An estimated 321,531 people used disability support services under the National Disability Agreement (NDA) in 2013-14 — a 9% increase since 2009–10, and a 3% increase since 2012–13, according to a report released today by the Australian Institute of Health and Welfare (AIHW).
The NDA is an agreement between all states and territories and the Federal Government that outlines the roles and responsibilities for each level of government.
It aims is to make sure “people with disability and their carers have an enhanced quality of life and participate as valued members of the community”.
Eventually most of the services under the NDA will be replaced by the National Disability Insurance Scheme (NDIS)
The report, Disability support services: services provided under the National Disability Agreement 2013–14, is a snap-shot of who is use services under the NDA and how.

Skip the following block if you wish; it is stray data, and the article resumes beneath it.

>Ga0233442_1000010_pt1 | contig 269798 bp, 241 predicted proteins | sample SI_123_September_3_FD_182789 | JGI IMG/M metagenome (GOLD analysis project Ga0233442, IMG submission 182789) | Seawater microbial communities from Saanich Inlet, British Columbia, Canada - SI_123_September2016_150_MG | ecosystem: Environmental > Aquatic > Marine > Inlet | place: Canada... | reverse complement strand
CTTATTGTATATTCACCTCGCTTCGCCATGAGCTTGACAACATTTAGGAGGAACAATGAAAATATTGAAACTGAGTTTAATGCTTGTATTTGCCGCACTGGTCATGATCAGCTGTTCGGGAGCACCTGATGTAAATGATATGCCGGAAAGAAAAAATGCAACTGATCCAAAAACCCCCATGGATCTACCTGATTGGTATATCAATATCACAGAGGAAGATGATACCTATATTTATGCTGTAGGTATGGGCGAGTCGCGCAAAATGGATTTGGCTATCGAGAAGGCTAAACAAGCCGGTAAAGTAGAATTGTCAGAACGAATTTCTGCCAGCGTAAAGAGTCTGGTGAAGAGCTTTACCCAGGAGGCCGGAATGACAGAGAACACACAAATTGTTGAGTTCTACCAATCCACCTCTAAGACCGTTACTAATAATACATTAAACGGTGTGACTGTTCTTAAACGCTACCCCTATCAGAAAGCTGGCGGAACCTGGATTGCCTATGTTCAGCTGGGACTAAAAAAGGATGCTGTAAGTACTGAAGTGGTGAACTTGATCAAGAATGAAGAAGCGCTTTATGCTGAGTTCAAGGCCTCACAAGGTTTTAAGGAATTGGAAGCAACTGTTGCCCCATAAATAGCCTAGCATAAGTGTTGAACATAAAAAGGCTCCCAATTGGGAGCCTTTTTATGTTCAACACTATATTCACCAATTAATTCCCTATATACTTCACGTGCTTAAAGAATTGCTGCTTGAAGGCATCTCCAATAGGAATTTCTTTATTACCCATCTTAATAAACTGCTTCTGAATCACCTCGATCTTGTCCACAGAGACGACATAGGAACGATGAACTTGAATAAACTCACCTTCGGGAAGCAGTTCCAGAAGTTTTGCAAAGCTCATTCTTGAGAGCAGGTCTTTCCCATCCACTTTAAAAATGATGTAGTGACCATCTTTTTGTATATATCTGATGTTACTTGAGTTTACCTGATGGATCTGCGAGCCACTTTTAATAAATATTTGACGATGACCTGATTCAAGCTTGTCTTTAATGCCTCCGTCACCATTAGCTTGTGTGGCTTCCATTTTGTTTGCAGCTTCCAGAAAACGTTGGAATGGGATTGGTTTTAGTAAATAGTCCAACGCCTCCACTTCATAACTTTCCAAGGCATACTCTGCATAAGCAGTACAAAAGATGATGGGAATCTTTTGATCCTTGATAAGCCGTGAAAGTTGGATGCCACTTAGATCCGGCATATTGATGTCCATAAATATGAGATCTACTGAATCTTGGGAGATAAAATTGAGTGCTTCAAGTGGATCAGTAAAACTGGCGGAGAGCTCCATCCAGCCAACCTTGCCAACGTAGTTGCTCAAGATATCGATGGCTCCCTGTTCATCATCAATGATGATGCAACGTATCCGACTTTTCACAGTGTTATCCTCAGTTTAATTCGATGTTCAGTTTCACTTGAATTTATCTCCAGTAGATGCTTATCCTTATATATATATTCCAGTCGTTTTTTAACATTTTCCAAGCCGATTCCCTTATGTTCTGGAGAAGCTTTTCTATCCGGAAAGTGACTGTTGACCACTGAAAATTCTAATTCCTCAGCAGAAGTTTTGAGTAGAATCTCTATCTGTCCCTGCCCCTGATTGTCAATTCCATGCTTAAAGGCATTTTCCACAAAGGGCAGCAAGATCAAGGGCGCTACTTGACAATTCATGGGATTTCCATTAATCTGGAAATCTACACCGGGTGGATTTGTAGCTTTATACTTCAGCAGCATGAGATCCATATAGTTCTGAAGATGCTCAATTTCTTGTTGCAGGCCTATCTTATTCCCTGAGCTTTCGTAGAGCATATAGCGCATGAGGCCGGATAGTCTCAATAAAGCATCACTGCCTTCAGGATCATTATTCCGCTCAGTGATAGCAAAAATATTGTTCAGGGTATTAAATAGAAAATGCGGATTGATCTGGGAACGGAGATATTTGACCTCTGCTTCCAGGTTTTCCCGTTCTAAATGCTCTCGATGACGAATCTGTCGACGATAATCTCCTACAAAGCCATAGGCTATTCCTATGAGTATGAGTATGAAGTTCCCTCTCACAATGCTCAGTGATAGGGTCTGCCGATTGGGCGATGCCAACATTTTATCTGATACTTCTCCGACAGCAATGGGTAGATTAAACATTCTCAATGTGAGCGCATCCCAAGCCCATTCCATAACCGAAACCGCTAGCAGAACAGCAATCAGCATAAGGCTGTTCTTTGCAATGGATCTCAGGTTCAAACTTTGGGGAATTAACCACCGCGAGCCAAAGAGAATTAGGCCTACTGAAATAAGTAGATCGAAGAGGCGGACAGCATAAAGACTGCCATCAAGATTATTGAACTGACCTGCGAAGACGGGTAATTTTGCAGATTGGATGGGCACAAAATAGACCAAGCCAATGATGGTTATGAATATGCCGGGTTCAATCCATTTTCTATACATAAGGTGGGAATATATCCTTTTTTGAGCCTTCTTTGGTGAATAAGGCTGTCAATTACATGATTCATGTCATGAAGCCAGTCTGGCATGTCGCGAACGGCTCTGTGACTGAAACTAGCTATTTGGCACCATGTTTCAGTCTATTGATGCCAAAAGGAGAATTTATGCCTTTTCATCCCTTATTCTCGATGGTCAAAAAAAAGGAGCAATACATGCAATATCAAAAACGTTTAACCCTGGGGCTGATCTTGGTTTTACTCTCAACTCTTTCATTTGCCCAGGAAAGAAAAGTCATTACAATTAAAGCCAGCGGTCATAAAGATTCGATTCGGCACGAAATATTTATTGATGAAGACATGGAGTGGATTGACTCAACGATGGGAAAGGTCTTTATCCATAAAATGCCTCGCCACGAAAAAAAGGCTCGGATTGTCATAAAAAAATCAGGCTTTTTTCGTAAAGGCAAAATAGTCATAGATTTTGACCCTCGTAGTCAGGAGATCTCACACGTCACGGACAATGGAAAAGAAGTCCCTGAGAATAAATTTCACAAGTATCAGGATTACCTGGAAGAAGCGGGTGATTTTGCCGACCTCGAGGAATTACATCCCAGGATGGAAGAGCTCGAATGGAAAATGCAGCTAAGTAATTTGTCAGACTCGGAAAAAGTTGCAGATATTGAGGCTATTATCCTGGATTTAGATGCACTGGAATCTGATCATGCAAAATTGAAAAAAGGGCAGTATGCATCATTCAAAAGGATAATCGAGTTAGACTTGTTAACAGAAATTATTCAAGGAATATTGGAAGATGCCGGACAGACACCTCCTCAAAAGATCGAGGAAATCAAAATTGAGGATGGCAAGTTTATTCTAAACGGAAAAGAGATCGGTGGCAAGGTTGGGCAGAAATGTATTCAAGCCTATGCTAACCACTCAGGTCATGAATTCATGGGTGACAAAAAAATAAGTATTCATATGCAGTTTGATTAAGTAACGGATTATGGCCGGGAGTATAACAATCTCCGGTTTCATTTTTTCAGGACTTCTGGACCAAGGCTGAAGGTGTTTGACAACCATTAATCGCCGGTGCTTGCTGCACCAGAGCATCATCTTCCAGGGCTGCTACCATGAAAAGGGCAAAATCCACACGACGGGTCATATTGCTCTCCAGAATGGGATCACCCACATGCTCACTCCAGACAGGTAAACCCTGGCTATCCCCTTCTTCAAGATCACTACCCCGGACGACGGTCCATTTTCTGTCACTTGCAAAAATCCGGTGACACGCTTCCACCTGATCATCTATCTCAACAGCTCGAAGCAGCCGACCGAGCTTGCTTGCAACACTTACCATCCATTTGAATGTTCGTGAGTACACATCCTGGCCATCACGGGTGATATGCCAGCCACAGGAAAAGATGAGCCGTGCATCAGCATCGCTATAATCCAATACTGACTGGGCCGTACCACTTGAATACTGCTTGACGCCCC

It shows that:
- About three-quarters of service users receiving services under the NDA in 2013–14 were younger than 50, with an average age of 34.
- More males (59%) used the NDA than females (41%).
- More than half the users (55%) had an intellectual or learning disability.
- Aboriginal and Torres Strait Islanders comprised 6% of recipients compared to their 3% representation in the population.
- The most commonly used services (44%) were community support services helping people with disability to live in non-institutional settings.
Read the AIHW’s media release on the report: Over 321,000 people use disability support services
Download and read the full report: Disability support services: services provided under the National Disability Agreement 2013–14